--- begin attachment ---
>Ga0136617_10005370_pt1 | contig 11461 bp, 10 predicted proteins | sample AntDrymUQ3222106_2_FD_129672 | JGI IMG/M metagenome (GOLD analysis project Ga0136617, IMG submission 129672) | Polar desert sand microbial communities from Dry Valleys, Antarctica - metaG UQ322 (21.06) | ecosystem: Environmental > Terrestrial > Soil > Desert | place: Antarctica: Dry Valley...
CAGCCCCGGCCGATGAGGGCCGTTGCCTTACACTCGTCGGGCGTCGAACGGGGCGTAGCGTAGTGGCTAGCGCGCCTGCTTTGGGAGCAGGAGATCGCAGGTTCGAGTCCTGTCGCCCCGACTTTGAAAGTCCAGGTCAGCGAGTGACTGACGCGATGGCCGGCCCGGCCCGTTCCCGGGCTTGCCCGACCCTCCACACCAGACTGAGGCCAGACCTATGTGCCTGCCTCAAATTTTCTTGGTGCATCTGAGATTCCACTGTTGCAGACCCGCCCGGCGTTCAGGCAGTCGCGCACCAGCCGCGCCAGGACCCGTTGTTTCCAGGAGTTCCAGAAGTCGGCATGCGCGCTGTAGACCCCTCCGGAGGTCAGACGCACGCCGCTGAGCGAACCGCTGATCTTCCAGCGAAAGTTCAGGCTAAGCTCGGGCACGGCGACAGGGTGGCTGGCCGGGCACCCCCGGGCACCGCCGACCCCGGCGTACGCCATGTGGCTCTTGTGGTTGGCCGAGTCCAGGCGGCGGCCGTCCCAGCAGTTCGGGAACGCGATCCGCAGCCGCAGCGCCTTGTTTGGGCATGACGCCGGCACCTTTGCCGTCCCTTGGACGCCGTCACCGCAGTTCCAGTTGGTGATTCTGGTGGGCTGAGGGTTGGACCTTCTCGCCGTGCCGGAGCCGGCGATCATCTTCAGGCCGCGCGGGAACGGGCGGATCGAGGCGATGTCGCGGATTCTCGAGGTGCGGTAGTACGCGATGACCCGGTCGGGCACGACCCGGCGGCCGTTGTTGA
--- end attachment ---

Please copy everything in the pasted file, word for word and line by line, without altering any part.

>Ga0136617_10005370_pt1 | contig 11461 bp, 10 predicted proteins | sample AntDrymUQ3222106_2_FD_129672 | JGI IMG/M metagenome (GOLD analysis project Ga0136617, IMG submission 129672) | Polar desert sand microbial communities from Dry Valleys, Antarctica - metaG UQ322 (21.06) | ecosystem: Environmental > Terrestrial > Soil > Desert | place: Antarctica: Dry Valley...
CAGCCCCGGCCGATGAGGGCCGTTGCCTTACACTCGTCGGGCGTCGAACGGGGCGTAGCGTAGTGGCTAGCGCGCCTGCTTTGGGAGCAGGAGATCGCAGGTTCGAGTCCTGTCGCCCCGACTTTGAAAGTCCAGGTCAGCGAGTGACTGACGCGATGGCCGGCCCGGCCCGTTCCCGGGCTTGCCCGACCCTCCACACCAGACTGAGGCCAGACCTATGTGCCTGCCTCAAATTTTCTTGGTGCATCTGAGATTCCACTGTTGCAGACCCGCCCGGCGTTCAGGCAGTCGCGCACCAGCCGCGCCAGGACCCGTTGTTTCCAGGAGTTCCAGAAGTCGGCATGCGCGCTGTAGACCCCTCCGGAGGTCAGACGCACGCCGCTGAGCGAACCGCTGATCTTCCAGCGAAAGTTCAGGCTAAGCTCGGGCACGGCGACAGGGTGGCTGGCCGGGCACCCCCGGGCACCGCCGACCCCGGCGTACGCCATGTGGCTCTTGTGGTTGGCCGAGTCCAGGCGGCGGCCGTCCCAGCAGTTCGGGAACGCGATCCGCAGCCGCAGCGCCTTGTTTGGGCATGACGCCGGCACCTTTGCCGTCCCTTGGACGCCGTCACCGCAGTTCCAGTTGGTGATTCTGGTGGGCTGAGGGTTGGACCTTCTCGCCGTGCCGGAGCCGGCGATCATCTTCAGGCCGCGCGGGAACGGGCGGATCGAGGCGATGTCGCGGATTCTCGAGGTGCGGTAGTACGCGATGACCCGGTCGGGCACGACCCGGCGGCCGTTGTTGA